“A Stroke of Genius” (which I sometimes see styles as “A Stroke of Genie-us,” but come on) melds Aguilera’s vocal track with the downbeat layered guitar shuffle of the Strokes’ “Hard to Explain.” Crafted by the remix artist Freelance Hellraiser, it’s flat-out perfect.

By now, we should be living in a world that’s interconnected enough for an enterprising promoter or program producer to see to it that this derivation of song gets recreated live on stage by the proper artists. That’s not to much to ask, is it?

Listen or download –> Freelance Hellraiser, “A Stroke of Genius”

(Disclaimer: As I noted previously, I believe the very nature of this track means it is made for sharing, with the artist who created it — albeit not the artists who created the material he used to create it — unable by copyright law to collect royalties on it. I think. Unless he cleared things with the original creators at some point. It’s all too confusing, really. So I’ll just make my usual statement about a willingness to promptly and happily remove this file from my little corner of the digital world if asked to do so by any individual of entity with due authority to make such a request. And then I will quietly recede, capped by a close parenthesis.)

One for Friday: Mental As Anything, “Thinking Out Loud”

mental
The eighties, man. It was a time.

Crossing over from my relatively sheltered experience with music into the vast open tundra of college radio was joyful and astonishing. It was freeing, intimidating, exhausting, and enlivening all at the same time. When I complain about the difficulty I have today in keeping up with the onslaught of new media offerings, I must also recall there was a time when I fervently wanted more, more, more.

But I needed some entryways. The shelves of the radio station’s music library were stocked with mystery. Once I crossed over from the more famed college radio mainstays — R.E.M., U2, the Cure, the Smiths — I was immediately confronted with obscure bands with inscrutable names. So if one of them had somehow crossed into my consciousness previously, they became critical to my ongoing self-education.

I’d never heard any music from the Australian band Mental As Anything before crossing into the station, but I remembered reading a review of their 1987 album, Mouth to Mouth, in Rolling Stone. That was enough. As I got my bearings, I circled back to that album repeatedly, as if it were the sturdy pole in the center of the roller rink while I was learning on greased skates.

I’ll admit that the buoyantly glossed-up pop sound of this particular album contributed to the sense of safety, especially if I was rebounding from, say, the scariness of Ministry’s “Stigmata.” I could be a fragile, fearful fellow in my cultural explorations. While still providing something sparkly and new, the fine fellows in Mental As Anything also offered cozy comfort.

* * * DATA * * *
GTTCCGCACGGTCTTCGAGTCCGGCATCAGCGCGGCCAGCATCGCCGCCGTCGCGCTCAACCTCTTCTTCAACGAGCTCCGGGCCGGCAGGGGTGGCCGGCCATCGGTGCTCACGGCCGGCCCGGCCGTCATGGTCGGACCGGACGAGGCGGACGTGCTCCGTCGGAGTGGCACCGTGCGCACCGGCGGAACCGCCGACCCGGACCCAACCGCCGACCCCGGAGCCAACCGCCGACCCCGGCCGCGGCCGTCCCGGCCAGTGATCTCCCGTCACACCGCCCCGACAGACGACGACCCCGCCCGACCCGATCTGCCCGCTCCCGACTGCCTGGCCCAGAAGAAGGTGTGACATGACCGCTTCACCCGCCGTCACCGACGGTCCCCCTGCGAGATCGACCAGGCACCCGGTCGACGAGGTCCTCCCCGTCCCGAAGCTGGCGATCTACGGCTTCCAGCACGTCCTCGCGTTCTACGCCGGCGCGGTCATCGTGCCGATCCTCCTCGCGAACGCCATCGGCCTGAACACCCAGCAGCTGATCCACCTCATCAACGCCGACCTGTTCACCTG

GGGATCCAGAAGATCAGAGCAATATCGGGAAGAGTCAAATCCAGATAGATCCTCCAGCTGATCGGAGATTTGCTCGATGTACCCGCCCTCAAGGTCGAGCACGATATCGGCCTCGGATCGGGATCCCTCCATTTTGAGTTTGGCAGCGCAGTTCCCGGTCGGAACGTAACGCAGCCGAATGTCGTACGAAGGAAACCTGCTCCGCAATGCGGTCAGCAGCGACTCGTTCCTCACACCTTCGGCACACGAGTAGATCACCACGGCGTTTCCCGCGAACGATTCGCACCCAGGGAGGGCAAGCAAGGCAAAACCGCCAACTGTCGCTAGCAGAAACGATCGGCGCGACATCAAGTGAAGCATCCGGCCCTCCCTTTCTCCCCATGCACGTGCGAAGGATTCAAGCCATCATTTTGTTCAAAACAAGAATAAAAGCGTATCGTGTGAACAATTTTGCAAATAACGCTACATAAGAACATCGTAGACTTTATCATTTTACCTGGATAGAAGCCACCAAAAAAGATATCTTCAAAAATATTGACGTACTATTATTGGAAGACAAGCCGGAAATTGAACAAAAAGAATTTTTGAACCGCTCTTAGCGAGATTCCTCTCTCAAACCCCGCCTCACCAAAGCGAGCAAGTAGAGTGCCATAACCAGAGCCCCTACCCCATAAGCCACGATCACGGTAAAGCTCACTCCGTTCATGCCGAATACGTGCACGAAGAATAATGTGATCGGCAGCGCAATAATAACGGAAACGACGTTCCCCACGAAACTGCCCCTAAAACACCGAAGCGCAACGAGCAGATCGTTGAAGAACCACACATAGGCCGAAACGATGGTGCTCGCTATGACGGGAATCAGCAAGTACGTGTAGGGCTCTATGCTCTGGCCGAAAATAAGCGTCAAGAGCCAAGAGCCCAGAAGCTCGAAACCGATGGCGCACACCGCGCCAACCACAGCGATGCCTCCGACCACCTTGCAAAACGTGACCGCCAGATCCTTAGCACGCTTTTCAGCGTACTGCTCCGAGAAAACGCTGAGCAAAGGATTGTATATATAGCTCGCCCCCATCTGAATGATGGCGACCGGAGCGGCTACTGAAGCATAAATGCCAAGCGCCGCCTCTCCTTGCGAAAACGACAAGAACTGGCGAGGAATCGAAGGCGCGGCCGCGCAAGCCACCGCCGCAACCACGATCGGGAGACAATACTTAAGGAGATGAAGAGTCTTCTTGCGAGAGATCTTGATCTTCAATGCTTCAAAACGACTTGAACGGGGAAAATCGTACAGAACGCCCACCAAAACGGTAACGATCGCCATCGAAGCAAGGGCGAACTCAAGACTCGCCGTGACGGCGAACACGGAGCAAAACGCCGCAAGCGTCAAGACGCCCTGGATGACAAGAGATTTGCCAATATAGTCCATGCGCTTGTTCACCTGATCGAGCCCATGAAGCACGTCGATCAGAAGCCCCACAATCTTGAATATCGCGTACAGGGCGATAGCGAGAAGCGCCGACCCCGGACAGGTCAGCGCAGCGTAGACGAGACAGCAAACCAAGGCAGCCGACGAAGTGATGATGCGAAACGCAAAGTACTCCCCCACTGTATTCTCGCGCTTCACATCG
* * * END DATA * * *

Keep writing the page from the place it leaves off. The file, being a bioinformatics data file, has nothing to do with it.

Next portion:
Listen or download –> Mental as Anything, “Thinking Out Loud”

(Disclaimer: I’m not digging deep on this, but I believe Mouth to Mouth to be out of print as a physical object that can be purchased from your favorite local, independently-owned record store in a manner than compensates both the proprietor of said store and the original artist. This one track from the album is offered here with that understanding and the corresponding belief that it impedes no fair commerce. That typed, I do know the rules. I will gladly and promptly remove this file from my little corner of the digital world if asked to do so by any individual or entity with due authority to make such a request.)

One for Friday: The Scruffs, “She Say Yea”

scruffs

I turn now, as I do on occasion, to the stockpile of songs I once gratefully downloaded from a blog called Little Hits. The page is long-gone, lost to the misty whims of digital media. But at the time I discovered it, the procession of sonic obscurities was a wonderland. It was like stepping into an alternative version of my own college radio history. I recognized the sensation of songs that were personal treasures, but all but unknown outside of one cultural cluster.

For me, those sorts of songs were delivered by bands like Kingmaker, the Cost of Living, Sicilian Vespers, and Couch Flambeau. For the author of Little Hits, it was a completely different set of acts, but the songs sounded just as good. Before they showed up in one of the blog’s posts, I don’t believe I’d ever heard of the Scruffs, a power pop band out of Memphis that releases one album, in 1977, under their original iteration. (No bands truly die anymore, so revival outings followed decades later). I didn’t know it, but this was a band I always needed.

Thanks to the blog, “She Say Yea,” the B-side to the band’s debut single, was right there for the taking, and I immediately burrowed into my brain. This was exactly the sort of track that I loved to drop into a radio shift playlist, especially in the heavy heat of a sunny summer day. That makes it just right for today.

Listen or download –> The Scuffs, “She Say Yea”

(Disclaimer: As is the case with any of the Little Hits songs that I wheelbarrow over to this space, I believe the Scruffs track to be out of print in a way that allows it to be purchased from your favorite local, independently-owned record store in a manner that compensate both the proprietor of the store in question and the original artist. Since I’m well aware of the rules, I will gladly and promptly remove this file from my little corner of the digital world if asked to do so by any individual or entity with due authority to make such a request.)